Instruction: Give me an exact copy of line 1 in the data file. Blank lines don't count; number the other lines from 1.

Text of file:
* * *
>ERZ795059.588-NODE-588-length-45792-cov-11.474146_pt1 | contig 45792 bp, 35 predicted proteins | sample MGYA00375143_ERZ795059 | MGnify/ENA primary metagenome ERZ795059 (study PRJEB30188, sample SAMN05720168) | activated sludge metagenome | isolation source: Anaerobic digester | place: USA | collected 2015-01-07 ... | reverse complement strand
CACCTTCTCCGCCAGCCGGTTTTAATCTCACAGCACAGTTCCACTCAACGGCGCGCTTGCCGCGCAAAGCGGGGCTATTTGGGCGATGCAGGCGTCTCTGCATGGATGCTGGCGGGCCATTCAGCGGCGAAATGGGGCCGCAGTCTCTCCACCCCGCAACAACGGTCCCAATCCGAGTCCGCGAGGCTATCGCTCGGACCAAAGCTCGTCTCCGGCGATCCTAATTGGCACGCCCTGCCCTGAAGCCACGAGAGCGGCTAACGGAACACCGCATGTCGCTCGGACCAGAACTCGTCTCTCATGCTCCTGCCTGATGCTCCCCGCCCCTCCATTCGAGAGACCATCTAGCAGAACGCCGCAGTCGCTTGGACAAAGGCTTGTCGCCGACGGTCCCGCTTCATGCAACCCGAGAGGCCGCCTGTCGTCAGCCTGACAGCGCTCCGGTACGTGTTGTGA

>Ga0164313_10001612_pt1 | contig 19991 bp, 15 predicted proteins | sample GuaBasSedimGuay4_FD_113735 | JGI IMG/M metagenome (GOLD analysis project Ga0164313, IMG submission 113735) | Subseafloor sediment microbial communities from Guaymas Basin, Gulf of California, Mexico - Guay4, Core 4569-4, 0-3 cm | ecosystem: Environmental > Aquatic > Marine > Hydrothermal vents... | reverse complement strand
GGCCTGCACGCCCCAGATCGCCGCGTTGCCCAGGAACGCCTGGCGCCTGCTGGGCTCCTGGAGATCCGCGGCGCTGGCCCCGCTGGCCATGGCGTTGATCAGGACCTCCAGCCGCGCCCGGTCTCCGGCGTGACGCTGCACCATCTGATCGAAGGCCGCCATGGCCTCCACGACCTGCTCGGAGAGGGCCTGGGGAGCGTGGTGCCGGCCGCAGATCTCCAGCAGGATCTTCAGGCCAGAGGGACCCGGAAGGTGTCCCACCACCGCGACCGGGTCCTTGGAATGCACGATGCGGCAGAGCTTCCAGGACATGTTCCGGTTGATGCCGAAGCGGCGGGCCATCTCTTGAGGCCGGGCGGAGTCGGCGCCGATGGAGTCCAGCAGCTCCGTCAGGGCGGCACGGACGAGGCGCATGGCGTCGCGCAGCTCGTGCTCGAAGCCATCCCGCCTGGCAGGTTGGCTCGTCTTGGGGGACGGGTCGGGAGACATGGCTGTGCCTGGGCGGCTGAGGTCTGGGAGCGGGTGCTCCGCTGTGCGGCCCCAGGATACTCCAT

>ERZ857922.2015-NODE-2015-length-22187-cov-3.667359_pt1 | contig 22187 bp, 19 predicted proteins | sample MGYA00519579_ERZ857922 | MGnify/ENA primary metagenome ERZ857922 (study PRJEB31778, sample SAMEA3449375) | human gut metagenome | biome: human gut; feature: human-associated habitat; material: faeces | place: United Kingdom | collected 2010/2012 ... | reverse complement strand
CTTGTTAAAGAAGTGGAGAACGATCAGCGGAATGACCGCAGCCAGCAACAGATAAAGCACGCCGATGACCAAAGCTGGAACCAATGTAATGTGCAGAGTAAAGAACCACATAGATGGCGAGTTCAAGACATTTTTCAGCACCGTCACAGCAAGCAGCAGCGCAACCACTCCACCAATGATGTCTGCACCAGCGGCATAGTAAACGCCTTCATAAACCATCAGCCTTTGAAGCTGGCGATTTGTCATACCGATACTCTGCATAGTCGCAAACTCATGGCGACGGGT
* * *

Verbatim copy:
>ERZ795059.588-NODE-588-length-45792-cov-11.474146_pt1 | contig 45792 bp, 35 predicted proteins | sample MGYA00375143_ERZ795059 | MGnify/ENA primary metagenome ERZ795059 (study PRJEB30188, sample SAMN05720168) | activated sludge metagenome | isolation source: Anaerobic digester | place: USA | collected 2015-01-07 ... | reverse complement strand